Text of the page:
The only consideration that is acceptable to me is one that allows me to do both. I refuse anything else. For my national tour, I plan to bring family along whenever possible. I also plan to fly home between new destinations to spend a day or two at home. When not at home I will annoy the hell out of my family with countless calls, sms messages, video chats, gifts, and everything in between. As a side-note, I really want to annoy them, because if they’re annoyed, they aren’t missing me.

If that isn’t enough, I also plan to surprise my kids by showing up to read at their school and attending field trips. The point is, I never considered sacrificing one side for the other. From the beginning, my thought process was “and.” When you begin your story with “and,” it’s like taking a bottle of oil and water and shaking the sh!# out of it. Shake hard enough, oil and water mix just fine.

So, what would living “and” mean for you?

  • Would it mean that on your next major work commitment you also make an equal family commitment?
  • Would it mean that while being soccer mom extraordinaire you also find time to go back to school? HELL YES, because “and” is not about sacrifice, it’s about having your cake and eating it too.

Doesn’t that sound a lot better than the sad story of “or”… puke!

By now, if you’re imagining what “and” could mean for you, one of two things are happening. One, you’re feeling the surge of power that this simple change in thought will bring into your life. Or two, you’re fixated on questions like, “Will this make things more difficult? Will this put even greater time demands on me?” I have three answers:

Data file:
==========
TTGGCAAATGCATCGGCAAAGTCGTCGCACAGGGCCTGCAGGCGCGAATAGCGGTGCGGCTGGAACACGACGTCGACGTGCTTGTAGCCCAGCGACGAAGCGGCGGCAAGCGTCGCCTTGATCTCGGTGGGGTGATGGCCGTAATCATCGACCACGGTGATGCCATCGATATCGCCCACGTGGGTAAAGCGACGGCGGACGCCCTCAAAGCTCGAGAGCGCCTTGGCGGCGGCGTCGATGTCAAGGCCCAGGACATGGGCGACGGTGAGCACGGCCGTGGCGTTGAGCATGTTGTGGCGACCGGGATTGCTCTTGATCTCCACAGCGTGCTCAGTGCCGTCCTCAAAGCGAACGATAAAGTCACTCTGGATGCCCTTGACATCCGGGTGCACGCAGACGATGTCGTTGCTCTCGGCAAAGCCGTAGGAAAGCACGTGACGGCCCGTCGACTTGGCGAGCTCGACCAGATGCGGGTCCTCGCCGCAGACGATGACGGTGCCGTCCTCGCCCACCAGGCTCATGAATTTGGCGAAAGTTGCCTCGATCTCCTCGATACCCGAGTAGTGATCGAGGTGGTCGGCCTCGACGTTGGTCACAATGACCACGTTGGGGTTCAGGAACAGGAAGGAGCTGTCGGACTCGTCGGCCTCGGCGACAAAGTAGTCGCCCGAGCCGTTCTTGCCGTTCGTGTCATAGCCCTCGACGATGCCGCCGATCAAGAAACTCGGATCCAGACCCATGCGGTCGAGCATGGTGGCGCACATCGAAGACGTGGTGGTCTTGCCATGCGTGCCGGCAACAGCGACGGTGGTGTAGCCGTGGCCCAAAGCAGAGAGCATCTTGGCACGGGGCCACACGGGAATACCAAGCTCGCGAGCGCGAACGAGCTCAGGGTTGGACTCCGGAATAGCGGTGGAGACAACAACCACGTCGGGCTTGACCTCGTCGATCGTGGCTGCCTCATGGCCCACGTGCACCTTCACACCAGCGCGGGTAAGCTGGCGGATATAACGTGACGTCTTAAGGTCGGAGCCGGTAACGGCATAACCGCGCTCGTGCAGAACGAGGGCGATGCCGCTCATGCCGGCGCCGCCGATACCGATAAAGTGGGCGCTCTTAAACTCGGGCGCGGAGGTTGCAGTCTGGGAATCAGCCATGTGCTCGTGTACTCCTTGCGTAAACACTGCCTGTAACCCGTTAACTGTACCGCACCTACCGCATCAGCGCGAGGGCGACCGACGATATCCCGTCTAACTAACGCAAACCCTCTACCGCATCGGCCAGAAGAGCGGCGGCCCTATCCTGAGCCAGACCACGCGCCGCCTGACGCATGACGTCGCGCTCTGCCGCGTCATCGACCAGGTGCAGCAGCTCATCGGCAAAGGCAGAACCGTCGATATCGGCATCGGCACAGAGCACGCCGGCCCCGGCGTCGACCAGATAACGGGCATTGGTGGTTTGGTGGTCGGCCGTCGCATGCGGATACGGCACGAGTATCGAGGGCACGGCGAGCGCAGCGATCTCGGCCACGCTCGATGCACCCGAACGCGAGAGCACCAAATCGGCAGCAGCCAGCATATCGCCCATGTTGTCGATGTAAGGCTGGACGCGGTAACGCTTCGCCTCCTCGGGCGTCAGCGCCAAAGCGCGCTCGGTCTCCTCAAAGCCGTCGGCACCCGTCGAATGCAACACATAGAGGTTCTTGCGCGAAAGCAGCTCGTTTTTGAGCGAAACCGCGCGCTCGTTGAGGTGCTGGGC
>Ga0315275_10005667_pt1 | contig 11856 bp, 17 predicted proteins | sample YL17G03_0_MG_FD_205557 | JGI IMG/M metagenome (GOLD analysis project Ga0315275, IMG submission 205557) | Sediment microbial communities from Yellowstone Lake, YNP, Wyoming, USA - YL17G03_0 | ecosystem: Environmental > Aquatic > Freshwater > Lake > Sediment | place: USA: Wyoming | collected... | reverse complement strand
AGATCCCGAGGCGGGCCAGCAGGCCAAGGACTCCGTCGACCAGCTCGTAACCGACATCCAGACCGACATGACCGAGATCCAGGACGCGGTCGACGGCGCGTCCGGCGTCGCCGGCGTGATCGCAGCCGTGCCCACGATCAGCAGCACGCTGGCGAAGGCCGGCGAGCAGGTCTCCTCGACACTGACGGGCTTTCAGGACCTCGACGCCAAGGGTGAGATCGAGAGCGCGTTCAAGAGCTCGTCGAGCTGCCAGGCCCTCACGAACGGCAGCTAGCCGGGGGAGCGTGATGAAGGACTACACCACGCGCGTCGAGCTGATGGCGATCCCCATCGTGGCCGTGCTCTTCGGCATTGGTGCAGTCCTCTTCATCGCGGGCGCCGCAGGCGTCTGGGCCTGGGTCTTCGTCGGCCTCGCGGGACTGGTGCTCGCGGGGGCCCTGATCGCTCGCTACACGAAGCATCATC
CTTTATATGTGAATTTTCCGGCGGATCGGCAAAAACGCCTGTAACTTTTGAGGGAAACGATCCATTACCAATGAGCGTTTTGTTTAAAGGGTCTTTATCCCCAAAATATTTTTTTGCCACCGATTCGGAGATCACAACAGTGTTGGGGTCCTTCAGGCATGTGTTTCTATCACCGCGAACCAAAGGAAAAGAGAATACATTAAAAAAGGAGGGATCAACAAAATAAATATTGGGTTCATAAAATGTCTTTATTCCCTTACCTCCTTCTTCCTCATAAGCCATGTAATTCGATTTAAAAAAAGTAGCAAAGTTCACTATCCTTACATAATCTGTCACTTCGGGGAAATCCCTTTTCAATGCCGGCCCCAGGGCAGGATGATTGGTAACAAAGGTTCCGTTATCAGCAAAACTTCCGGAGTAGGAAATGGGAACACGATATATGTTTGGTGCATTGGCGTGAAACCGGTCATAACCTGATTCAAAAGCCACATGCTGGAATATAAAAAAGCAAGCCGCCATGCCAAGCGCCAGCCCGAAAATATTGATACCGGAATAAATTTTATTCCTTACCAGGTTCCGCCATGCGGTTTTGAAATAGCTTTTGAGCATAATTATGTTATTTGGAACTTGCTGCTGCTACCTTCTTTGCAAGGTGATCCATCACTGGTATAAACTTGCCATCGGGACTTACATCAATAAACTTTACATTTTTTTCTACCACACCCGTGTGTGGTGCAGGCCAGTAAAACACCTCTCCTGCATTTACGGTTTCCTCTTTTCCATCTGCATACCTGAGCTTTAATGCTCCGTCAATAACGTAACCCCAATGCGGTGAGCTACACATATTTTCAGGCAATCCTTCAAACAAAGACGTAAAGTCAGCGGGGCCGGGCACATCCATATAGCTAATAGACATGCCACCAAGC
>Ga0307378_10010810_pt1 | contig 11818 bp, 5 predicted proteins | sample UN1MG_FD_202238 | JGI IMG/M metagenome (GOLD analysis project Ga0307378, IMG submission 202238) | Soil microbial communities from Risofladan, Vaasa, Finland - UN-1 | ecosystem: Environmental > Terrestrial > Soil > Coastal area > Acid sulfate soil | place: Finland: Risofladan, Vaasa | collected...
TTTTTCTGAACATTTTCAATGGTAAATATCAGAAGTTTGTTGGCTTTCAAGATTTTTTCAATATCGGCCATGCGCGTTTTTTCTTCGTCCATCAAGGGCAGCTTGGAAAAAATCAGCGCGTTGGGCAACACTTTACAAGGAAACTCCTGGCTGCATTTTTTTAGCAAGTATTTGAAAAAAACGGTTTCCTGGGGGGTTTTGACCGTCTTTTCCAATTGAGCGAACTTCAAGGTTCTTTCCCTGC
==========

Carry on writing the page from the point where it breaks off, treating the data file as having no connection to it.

1. Stop whining, you haven’t even tried it yet!
  2. Watch your questions, because they determine the quality of your answers. “Will this make things more difficult?” is a terrible questions. How about “I wonder how I WILL handle the new challenges of ‘and’?”
  3. And last but not least – HELL YES…! Living “and” will require more from you in order to work. But here’s the thing, I promise that alongside the increase in effort will be a tenfold increase in your level of satisfaction and happiness. When you lay your head down at night you will know that you have given your all to both your career and family (win:win).

But Wait, There’s More

Let me go bad infomercial by saying, “But Wait, There’s More.” As a special bonus, people in your life will also take notice of your change. They will appreciate that now, you’re ALL IN so you can go ALL OUT. The distance, under-performance, and lack of joy will be a thing of the past. That’s because your house is literally and metaphorically no longer divided. You’re 100% congruent and pursuing the things you want in life.

I would be remiss if I didn’t pull the Miss Cleo card and offer one last prophecy. The prophecy that when you begin to live “and,” you will be opened up to certain epiphanies. I use the word “be” because something does it. It’s not by choice. These epiphanies will hit you like a ton of bricks and make you laugh because the lessons will again be “super dumb simple.” Many of these insights might contradict what others have told you. But so what, it’s working for you and you’re bucking the odds by having a kick-ass career and rock solid family life.

So there you have it. The mission, should you accept it, is to try “and” in your life to experience the difference it can make. My guess is that you will be able to balance family and career a lot better and be happier for it.

What Else Can I Do To Balance Things

Of course there is a lot more you can do. This is only the beginning. If you want the next step and how to design a Breakthrough Life, use the below Free Registration button. We’ll send you more stuff like this, plus our 10 step Breakthrough strategy. It’s a simple and practical process for Breaking Through Anything.